As for Halak, he wasn’t good enough after a strong Game 1 performance. He gave his club a chance in Game 5, but Games 2-4 were average at best, and average doesn’t win championships. Without a strong defensive effort, it was going to be a long road to hoe for the veteran Slovak, and he needed to steal a couple of games to win the series. Didn’t happen, especially given a lack of offensive support.

Aside from Marchand, Boston’s offense was consistently inconsistent and there wasn’t enough scoring from the forwards. Ondrej Kase seemed to be around pucks for grade A scoring chances, but…no finish. Jake DeBrusk’s streakiness is an issue, because if he isn’t scoring, he isn’t doing much. David Pastrnak didn’t generate enough scoring given his talent. Patrice Bergeron was great defensively, but struggled to impose his will on the offensive side. David Krejci had a critical tying goal in Game 5, but was held off the scoring for a large swath of the series. Injuries impacted Boston’s depth up front and the team simply didn’t get enough from Nick Ritchie, Kase and others they counted on to be difference makers when it mattered.  And so on.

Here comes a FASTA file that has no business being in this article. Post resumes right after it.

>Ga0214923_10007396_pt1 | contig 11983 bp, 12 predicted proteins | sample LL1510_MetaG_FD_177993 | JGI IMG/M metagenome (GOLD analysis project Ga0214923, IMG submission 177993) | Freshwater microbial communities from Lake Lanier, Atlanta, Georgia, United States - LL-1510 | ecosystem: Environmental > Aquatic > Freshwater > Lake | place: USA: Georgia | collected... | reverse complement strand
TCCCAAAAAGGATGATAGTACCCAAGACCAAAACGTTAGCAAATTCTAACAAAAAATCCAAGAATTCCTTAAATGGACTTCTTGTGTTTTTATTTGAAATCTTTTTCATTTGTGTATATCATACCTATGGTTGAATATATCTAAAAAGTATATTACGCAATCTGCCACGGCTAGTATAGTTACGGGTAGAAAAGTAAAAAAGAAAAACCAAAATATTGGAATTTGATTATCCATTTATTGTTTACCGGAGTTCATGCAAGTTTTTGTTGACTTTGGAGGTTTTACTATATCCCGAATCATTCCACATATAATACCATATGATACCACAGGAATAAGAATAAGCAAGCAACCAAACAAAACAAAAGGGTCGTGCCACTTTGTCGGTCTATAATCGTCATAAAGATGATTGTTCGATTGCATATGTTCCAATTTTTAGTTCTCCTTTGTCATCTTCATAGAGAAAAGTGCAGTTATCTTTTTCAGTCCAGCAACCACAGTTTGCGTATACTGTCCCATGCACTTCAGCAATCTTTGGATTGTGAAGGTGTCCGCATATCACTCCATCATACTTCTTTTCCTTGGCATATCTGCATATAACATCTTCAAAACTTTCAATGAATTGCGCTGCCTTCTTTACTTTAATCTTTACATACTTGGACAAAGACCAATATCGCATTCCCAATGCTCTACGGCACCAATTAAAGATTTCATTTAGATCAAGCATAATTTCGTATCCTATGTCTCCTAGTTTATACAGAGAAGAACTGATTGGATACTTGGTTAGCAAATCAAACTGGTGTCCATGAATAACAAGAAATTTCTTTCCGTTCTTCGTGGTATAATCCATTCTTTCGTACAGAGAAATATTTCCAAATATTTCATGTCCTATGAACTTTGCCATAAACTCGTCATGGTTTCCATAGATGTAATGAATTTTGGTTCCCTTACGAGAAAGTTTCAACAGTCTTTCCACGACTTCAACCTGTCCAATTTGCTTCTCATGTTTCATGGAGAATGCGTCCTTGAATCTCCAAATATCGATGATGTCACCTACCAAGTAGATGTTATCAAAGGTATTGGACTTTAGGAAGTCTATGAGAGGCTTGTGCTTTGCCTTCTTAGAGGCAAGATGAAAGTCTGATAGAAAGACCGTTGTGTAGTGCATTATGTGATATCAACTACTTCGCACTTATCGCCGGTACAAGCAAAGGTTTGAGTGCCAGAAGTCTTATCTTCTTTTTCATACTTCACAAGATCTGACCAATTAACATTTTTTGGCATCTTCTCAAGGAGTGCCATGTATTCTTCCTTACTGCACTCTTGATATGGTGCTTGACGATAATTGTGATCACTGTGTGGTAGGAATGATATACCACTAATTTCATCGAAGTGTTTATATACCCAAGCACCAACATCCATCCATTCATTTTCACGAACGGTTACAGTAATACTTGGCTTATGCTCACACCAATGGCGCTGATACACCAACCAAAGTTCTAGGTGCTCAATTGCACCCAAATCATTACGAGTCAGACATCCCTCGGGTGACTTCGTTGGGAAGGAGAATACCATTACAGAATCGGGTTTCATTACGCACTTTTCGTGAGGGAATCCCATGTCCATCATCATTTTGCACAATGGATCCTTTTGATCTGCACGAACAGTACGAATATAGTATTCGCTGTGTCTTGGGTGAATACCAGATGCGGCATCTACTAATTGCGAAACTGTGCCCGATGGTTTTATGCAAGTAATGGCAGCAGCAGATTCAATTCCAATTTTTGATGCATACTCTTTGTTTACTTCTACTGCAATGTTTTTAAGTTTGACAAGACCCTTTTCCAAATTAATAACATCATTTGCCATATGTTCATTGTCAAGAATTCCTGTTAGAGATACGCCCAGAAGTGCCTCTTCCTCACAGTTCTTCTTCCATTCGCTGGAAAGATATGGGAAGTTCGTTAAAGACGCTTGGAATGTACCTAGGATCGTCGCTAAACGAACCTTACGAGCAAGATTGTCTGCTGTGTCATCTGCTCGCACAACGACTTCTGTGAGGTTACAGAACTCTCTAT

We could go on, and in the coming days, there will be more detail spent to looking at what went wrong and where to go from here. It’s a tough pill to swallow, especially given the way things ended in 2019, but there are positives to analyze as well. Don Sweeney and Company will take the time to assess and move forward. There is no other alternative given the circumstances.

Time to let the dust settle and see what happens next. More to follow…

Barnburner: B’s steal 3-1 series lead

Krejci2

It wasn’t a textbook victory, but the Boston Bruins went on a 15-0 shots run in the 3rd period to overcome an 0-2 deficit and steal a 4-3 win against the Carolina Hurricanes on a night that goaltender Jaroslav Halak was not sharp and the team in front of him had trouble getting anything done around the net in the game’s first 40 minutes.